First, the science is sophomoric – but all popular science is, by definition. It is used to support the rhetorical screed. Screeds are fine for getting attention but useless in terms of knowledge or addressing real problems.

        Reading stuff and interviewing fringe professionals is useless for any serious topic and especially biological medical ones. Fair enough. It appears the bio ideas carried the piece away and “The Attack on the Trope’. So there is no real attack on evolution models but on the title to Dawkins book…..

        Let me get to the meta, meta issue based on brain science – subjective experience, therefore any word based behavior is likely trivial in terms of behavior. Therefore, if the real concern is harmful behavior the trope “selfish” is likely meaningless.

        moral will lead to immoral behavior. It has been a catchy head for all of erecorded history.

  2. Two quotes to share straight off the bat. The first is from Bucky Fuller and, I believe, is relevant to the situation:

    “In order to change an existing paradigm you do not struggle to try and change the problematic model. You create a new model and make the old one obsolete.”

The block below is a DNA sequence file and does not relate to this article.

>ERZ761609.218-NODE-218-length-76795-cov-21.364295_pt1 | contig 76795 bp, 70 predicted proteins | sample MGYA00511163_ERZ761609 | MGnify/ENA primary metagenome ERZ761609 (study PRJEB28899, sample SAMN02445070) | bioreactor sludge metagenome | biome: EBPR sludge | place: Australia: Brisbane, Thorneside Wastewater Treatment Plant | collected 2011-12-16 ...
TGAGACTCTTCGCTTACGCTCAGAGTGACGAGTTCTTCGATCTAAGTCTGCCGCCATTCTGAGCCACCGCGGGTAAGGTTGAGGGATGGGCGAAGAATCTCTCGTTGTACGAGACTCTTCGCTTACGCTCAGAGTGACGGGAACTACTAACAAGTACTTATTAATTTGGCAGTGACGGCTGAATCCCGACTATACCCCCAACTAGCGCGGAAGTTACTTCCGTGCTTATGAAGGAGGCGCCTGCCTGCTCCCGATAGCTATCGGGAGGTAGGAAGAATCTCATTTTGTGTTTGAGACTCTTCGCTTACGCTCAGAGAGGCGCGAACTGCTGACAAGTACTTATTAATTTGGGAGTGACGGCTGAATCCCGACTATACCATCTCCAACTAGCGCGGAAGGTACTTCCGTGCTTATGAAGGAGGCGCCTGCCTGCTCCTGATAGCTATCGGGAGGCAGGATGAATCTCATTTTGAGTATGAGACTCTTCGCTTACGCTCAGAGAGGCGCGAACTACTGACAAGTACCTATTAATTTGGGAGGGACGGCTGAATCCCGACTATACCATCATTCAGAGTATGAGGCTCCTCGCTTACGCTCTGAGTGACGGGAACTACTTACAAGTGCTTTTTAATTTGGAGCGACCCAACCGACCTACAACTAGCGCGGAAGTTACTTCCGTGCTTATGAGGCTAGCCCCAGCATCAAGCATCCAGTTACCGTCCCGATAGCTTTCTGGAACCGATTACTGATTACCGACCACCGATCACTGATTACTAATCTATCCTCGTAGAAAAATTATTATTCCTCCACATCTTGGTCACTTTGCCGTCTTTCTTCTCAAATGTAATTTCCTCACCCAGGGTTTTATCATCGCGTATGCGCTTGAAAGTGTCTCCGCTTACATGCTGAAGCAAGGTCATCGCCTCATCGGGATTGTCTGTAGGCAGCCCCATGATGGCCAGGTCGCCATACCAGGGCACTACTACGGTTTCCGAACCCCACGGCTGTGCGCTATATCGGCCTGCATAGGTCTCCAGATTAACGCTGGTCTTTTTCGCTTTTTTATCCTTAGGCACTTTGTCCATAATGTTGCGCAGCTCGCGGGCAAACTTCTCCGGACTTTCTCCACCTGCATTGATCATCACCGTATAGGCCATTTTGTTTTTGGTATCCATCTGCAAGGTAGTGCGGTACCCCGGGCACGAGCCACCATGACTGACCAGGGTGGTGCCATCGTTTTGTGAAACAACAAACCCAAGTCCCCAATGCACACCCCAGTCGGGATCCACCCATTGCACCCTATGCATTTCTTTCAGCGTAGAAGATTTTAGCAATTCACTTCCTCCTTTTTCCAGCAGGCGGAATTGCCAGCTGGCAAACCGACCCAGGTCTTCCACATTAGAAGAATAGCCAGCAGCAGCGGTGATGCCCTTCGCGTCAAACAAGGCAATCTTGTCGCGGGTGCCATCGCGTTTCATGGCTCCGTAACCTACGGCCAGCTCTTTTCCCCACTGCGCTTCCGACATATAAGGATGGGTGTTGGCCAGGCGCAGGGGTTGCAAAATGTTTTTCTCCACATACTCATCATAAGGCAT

The second speaks to what you aimed for as your main point about the importance of metaphors and how their profound affect on our worldview and thinking, feeling, behaving, etc… It comes by way of one of the greatest intellectuals of our time, Joseph Campbell:

    “In order to change the world, you have to change the metaphor.”

    Alan Watts solidified this point quite clearly and concretely in a lecture about the various (and shifting) prevailing “myths” (as in images) of the world that we have lived by and which have been (and continue to be) guiding lights for various cultures and intellectual climates:

    Our Image of the World
    http://youtu.be/INVjMaoA-yg

    Now, there is another layer worth recognizing here that I haven’t really seen mentioned elsewhere (in articles or comments). And while it may appear broad, it rings true right down to particulars. Firstly, the current dialogue of the particulars is certainly worth having, as Aldous Huxley notes:

    “The world is a continuum; but in order to act upon it successfully, we have to analyse it into easily comprehensible elements. The cake of experience can be cut in many different ways, and none of the systems of slicing can express the molar fact completely; each, however, may be useful for some particular purpose. There have been literally hundreds of analyses of human nature, some excellent, others less good, others again positively misleading.”